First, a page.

Church Management Systems.

Post Published on December 7, 2010.
Last Updated on November 29, 2017 by davemackey.

I’m a huge fan of using technology to augment and expedite whatever we are doing – within and outside of ministry. Obviously, technology is not the answer1In my humble opinion, Christ is., but in seeking to be “wise as serpents, innocent as doves” technology can certainly be a tremendous asset.

For the last number of months I’ve been doing a lot of research on Church Management Systems (ChMS). These are the church equivalent of business ERP and/or CRM systems. I’m hoping that the hours I’ve spent pouring over a variety of websites and systems will be of use to others as they consider the options available.

This is a living document, it will grow with time.

TouchPoint Software (Open Source)

  • Since 2007.
  • Formerly TouchPoint software.
  • Developed initially for the megachurch Bellevue Baptist and still “underwritten” by Bellevue Baptist.
  • Free to download and deploy, or you can have hosted by TouchPoint.
  • Web-Based.
  • My Take: This is the ChMS I have chosen to go with. It is extremely robust, utilized by a number of churches from tiny ones to mega-churches, etc. It continues to improve at a rapid pace. Its UI isn’t entirely intuitive, but this is getting better by leaps and bounds.

Roll Call (Developer: BytheBook)

  • Since 1991.
  • Workstation or Client/Server Deployment.
  • Free Trial
  • Pricing begins at $100 for 100 people capacity, unlimited is $1699.
  • Runs on Windows and Mac OS X.
  • My Take: Seems like a fairly good application and the pricing is reasonable. The help system seems to be for the 4D development environment they used to create the application and not for Roll Call itself. I may be looping back to these folks for a reconsideration if I don’t find anything else.

ChurchPro (Developer: Database Designs)

  • Since 1994.
  • Workstation.
  • Free Trial.
  • Pricing starts at $299 for a one computer license.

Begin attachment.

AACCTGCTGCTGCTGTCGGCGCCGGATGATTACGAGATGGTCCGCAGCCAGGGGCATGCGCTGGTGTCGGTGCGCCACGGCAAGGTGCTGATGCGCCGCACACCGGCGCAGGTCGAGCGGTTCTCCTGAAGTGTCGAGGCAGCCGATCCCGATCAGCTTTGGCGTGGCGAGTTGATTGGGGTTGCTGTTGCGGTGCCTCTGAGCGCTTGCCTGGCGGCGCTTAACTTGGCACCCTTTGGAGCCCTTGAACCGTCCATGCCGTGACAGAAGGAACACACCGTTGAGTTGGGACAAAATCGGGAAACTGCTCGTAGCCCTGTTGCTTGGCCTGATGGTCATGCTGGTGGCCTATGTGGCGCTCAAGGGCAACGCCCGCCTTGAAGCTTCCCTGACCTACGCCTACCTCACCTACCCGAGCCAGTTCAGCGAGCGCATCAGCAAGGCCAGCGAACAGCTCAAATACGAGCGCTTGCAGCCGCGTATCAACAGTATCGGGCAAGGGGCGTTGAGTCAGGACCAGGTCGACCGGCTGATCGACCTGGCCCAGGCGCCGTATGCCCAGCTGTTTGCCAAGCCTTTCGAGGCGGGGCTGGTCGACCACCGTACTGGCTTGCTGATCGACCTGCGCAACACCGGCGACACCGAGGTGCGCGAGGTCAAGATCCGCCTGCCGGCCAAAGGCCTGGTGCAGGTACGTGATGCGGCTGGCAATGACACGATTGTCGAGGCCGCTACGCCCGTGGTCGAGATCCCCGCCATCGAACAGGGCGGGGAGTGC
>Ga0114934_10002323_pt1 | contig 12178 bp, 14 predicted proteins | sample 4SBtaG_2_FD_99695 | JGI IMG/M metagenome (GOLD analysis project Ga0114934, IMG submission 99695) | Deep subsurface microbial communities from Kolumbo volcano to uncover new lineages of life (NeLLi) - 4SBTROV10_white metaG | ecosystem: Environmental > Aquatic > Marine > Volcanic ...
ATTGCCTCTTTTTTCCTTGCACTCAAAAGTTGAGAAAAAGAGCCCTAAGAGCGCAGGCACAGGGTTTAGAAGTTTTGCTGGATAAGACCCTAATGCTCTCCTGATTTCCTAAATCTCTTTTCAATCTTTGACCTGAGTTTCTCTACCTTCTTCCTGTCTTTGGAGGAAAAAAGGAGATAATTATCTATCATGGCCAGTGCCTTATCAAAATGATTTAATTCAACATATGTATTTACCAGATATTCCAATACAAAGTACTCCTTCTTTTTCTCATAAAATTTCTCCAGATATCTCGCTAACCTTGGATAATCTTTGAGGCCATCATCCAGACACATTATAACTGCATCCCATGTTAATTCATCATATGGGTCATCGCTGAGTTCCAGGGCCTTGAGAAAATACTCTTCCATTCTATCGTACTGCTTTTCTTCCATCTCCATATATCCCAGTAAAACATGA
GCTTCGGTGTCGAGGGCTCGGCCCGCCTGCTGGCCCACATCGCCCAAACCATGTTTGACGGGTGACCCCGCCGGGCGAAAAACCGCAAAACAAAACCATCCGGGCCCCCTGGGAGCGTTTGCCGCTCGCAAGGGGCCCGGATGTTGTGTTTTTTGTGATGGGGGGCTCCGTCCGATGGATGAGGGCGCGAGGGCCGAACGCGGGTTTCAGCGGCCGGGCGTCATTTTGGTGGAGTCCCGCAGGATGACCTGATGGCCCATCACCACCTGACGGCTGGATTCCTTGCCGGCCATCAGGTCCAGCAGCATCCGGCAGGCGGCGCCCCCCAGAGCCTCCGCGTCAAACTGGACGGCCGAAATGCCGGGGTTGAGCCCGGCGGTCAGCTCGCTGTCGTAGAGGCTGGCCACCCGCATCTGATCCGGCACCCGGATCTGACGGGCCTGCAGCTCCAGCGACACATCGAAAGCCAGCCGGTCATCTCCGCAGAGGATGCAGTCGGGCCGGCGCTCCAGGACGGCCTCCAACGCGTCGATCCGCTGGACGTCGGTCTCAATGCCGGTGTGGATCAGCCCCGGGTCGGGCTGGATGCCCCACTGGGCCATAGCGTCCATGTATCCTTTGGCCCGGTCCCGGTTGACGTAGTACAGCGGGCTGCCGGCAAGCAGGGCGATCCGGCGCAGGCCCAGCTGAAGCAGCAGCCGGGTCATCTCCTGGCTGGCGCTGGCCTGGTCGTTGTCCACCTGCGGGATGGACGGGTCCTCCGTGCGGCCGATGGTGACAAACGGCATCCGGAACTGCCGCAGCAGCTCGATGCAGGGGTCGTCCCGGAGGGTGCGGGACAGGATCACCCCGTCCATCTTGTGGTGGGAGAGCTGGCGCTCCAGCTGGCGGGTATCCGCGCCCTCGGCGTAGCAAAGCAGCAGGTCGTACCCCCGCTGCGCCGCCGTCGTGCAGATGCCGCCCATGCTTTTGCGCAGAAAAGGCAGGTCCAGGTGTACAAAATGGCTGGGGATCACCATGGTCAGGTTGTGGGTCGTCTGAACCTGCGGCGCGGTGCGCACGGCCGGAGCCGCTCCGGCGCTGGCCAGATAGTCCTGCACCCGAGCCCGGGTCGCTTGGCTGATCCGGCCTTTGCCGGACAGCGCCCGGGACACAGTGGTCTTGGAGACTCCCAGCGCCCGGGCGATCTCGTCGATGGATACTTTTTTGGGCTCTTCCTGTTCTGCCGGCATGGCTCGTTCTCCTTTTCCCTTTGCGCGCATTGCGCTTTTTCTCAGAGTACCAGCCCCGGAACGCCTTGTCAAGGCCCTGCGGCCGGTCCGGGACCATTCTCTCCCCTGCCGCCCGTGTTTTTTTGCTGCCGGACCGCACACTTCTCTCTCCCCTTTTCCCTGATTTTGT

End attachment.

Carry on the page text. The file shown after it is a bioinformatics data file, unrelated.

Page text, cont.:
• Runs on Windows.
  • My Take: Hmmm…the fact that they use Paradox/BDE pushes me away. The UI definitely has that feel to it…still, the pricing is right and the UI appears fairly intuitive.

Church Helpmate (Developer: Helpmate Technology Solutions)

  • Since 1997, acquired by ACS.
  • Workstation or Client/Server Deployment.
  • Free Trial.
  • Pricing starts at $297 for 100 people capacity, unlimited is $1197.
  • Runs on Windows.
  • My Take: UI is intuitive and pricing is reasonable. I’m not a fan of their synchronization scheme, which uses a disconnected model which can sometimes result in conflicting data that needs to be merged. That said, I may be looping back around to them.


  • Since 1984.
  • Workstation or Web-Based.
  • Free Trial.
  • Pricing starts at $295 (sale price), regularly $595 or the web-based version for $40/mo.
  • Runs on Windows, Mac, Linux.
  • My Take: The longevity of the company is impressive, unfortunately as is usual with older companies, the UI and overall feel carries some legacy characteristics. The web-based version is really just a remote-desktop-type experience to their servers – which is fine – just be aware you are getting the exact same program.

ACS Technologies

  • Since 1978.
  • One of the largest vendors of ChMS systems.
  • Offers various applications targeted at small / medium / large churches, organizations, schools, daycares, and specifically Catholic institutions.
  • There small church ChMS is Membership Plus which starts at $280 for a single user license or $380 for a multi-user license for the Standard edition and for the Deluxe edition is around $500.
  • My Take: I haven’t tried the software, but the site looks nice, the features look robust. If I need to investigate further, this ChMS would be on my list.

FellowshipOne (aka F1)


Other ChMS Options:

2 thoughts on “Church Management Systems.”

  1. I’m pretty happy with Connection Power if the assimilation strategy they use will fit your context (since it is a turn key type system). It has worked well for us in getting the right information to the right people and helping us grow.

  2. Absolutely right, I do agree with your post. By the way I work for church. We use web based church management software of Congregation Builder. It’s easy to enter data, and print reports. Church Web Calendar is really good application by this we can manage the events for church & lots more options available.

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